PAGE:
We’ve been bombarded by streaming speakers in the last couple of years. Read why the Bluetone 100 is one to go for.
Bluetooth’s rise in audio-industry terms, has been positively stratospheric. These days, you can’t move for mention of Bluetooth from all and sundry. Wireless connectivity was always going to be an attractive proposition for the masses, and the quick and easy setup of Bluetooth-enabled products was a god-send for those less tech-savvy. Doing away with problematic physical connections from devices like mobile phones – that are replaced almost yearly now – meant far fewer connectivity problems between both new and old devices alike. Not without it’s own quality issues initially, advances in Bluetooth technology have now seen even the oldest of Hi-Fi manufacturers regard it as a real player in achieving great sound as easily as possible. Today, we’ll be looking at Cambridge Audio’s latest dedicated Bluetooth effort – the Bluetone 100.
Based around their older ‘Air 100‘, Cambridge have stripped things back for this new release. As mentioned above, Bluetooth has come on a long way recently, particularly with the arrival of AptX, an innovation that increases the bandwidth available for music playback – a huge boon to sound quality. A set of 3.5mm and RCA jacks are still provided, but gone are the Airplay and Internet radio connectivity seen on the previous model. The loss of these two features causes no real concern, as the Bluetone is capable of receiving Internet radio directly from your smart phone, as well as services such as Spotify, BBC iPlayer radio and others. The tasty price-drop that their exit brings is a guaranteed crowd pleaser.
Hardware wise, the Bluetone 100 is the mirror image of its predecessor. The years have been kind to its soft curves, looking sleek and modern still today. The matte coat of paint is again one of my favourite changes, following suit from the Cambridge Go V2. Unlike its smaller brother, the Bluetone is not battery operated, so is less likely to be moved about, but it’s now fairly fingerprint-resistant, and this is never a bad thing. The ability to remember up to 8 devices is also a huge plus, meaning the whole family can get in on the action without constant re-searching when connecting.
Power output is a very respectable 100 watts (thus the name!) and some clever on-board signal processing means that, typical of the brand, it’s obvious that sound quality is of paramount importance. Far too many designers of this type of product try to get away with underpowered speakers, driven by cheap, digital amplifiers – not so the Bluetone. Coupled with their favoured BMR drivers, the corners that others dare to cut are handled deftly and correctly by the London-based firm. Analogies over, time for a listen!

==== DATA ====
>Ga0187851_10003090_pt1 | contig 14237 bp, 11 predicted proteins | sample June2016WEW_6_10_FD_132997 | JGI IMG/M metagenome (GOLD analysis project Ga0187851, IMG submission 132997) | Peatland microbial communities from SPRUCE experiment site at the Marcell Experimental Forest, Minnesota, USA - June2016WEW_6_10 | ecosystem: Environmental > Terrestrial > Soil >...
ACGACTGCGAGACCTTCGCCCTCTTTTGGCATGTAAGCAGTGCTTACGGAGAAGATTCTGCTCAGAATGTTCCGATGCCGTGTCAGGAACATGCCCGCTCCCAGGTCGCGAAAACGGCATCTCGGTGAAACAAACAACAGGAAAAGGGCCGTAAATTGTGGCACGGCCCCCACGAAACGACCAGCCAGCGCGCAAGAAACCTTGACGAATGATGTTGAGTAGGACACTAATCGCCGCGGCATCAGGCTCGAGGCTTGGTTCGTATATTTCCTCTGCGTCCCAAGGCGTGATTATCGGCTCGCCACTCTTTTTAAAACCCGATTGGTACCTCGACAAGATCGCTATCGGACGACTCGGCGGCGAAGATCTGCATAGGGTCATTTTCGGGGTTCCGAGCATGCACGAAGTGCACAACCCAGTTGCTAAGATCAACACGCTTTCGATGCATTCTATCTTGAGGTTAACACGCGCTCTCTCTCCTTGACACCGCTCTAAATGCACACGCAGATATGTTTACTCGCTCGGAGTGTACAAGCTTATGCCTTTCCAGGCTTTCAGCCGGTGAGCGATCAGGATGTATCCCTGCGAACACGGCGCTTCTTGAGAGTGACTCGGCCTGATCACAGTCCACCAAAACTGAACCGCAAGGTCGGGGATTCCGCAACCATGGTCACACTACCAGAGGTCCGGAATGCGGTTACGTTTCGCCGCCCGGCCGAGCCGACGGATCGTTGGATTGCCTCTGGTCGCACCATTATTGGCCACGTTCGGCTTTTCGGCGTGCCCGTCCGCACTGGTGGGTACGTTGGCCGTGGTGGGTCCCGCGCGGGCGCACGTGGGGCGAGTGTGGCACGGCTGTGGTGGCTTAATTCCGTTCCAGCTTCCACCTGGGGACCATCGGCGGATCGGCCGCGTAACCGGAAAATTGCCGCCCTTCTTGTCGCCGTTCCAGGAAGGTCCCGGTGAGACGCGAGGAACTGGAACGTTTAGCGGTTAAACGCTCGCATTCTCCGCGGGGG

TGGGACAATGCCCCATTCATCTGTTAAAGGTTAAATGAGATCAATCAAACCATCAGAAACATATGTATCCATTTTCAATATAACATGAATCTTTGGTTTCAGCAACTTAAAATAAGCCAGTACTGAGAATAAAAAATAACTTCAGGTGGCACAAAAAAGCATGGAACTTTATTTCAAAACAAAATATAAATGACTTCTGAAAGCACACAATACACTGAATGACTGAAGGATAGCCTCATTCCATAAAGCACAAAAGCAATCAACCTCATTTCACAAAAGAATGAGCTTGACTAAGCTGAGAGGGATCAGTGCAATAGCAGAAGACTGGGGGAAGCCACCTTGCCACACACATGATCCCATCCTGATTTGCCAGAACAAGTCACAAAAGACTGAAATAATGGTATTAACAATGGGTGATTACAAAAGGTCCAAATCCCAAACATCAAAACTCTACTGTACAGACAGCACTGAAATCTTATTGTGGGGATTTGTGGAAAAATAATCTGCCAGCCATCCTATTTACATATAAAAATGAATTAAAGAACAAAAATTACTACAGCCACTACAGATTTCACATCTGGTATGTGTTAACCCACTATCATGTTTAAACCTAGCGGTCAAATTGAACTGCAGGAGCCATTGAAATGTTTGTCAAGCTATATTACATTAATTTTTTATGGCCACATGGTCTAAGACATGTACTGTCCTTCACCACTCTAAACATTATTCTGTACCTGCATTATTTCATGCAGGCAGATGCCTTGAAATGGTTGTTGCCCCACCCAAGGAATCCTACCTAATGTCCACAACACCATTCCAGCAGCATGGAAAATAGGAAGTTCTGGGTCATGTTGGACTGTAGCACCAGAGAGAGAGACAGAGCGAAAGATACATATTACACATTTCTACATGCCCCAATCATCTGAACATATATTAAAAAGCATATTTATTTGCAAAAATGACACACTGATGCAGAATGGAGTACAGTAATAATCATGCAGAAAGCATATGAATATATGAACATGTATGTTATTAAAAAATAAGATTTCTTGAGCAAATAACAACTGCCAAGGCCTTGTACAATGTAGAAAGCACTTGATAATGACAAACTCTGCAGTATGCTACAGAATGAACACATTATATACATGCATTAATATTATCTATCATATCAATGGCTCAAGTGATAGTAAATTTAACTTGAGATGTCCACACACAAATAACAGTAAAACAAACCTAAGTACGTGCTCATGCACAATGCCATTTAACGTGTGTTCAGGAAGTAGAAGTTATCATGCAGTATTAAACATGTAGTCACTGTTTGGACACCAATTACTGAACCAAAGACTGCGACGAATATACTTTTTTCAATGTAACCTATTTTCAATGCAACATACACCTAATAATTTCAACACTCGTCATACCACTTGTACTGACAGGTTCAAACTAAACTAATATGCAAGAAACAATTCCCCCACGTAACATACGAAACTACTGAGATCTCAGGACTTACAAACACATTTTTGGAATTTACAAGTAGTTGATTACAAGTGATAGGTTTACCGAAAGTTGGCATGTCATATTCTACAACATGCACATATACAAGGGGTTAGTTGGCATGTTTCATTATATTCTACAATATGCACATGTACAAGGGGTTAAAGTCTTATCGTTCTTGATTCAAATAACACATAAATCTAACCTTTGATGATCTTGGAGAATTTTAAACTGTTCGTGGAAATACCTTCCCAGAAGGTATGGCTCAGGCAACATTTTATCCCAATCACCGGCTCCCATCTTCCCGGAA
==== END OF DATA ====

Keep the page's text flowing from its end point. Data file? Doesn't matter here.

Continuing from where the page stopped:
Female vocal tracks are often cited as a great way to test out a speaker’s mid-range, right through to its high frequencies. If it’s a fairly modern recording, there is also a decent chance that a fair amount of compression could be lumbered onto the song too, making this a difficult test to pass. Feeling slightly sinister, I thought I’d throw the Bluetone right in at the deep end. Adele’s multi-Grammy winning ‘21‘ is about as well recognised an album as you’ll find from the past ten years, and the CD version of it is unfortunately quite heavily compressed. Ripped to my phone in ALAC and with Bluetooth switched on, I feared the worst. It’s not the poorest recording ever, but the compression is noticeable, and it can get harsh in places. ‘Set Fire to the Rain’ was the first track played, and my fears were allayed. The piano intro that has scored a thousand X-Factor VT’s, sounded light and clear, but there was weight and body to it, too. Adele’s fantastic, full tone was delivered with gusto in the chorus, and the energy was palpable, with plenty of depth to the bottom end, and the top kept in check also.
Loading up TuneIn, I fired up the excellent Deep Vibes Radio. Broadcast from (I imagine!) somebody’s bedroom in London (the London bit is right, anyway!), DVR plays some of the funkiest House music around. What’s more, they offer it up in anything from 64kb up to 320kb MP3, running the range of encoding from poor to excellent quality. The 64kb wasn’t bad, but the sound lost a bit of its dynamism, flattening slightly in the process. Worried that this was possibly in part down to the Bluetone, I switched up through my settings and found a good jump in quality each time. The worse the signal in, the worse the signal out, but even at it’s flattest, the Bluetone kept bouncing along to the tuneful bleeps and 4/4 beats. Cranking the volume increased foot-tapping and that’s what a music fan wants.
It wasn’t completely flawless. There isn’t much in the way of a soundstage, despite it’s curved front, the sound clearly comes from it’s limited frontage, and not from around. However, I’ve yet to find a similar product that manages this trick, normally reserved for separate speakers – certainly no other that I’ve heard at the price point have pulled it off, so it’s not a huge strike against. Some may prefer a slightly brighter presentation also, at times – but this too means that it’s a more rounded and forgiving listen when dealing with compressed music.
It’s full-bodied in it’s presentation, firm in it’s grip of a beat, and in trimming the fat off it’s predecessor, comes in at a more pleasing price tag. A year of successes continues for Cambridge, then.
Author: Chris, Liverpool store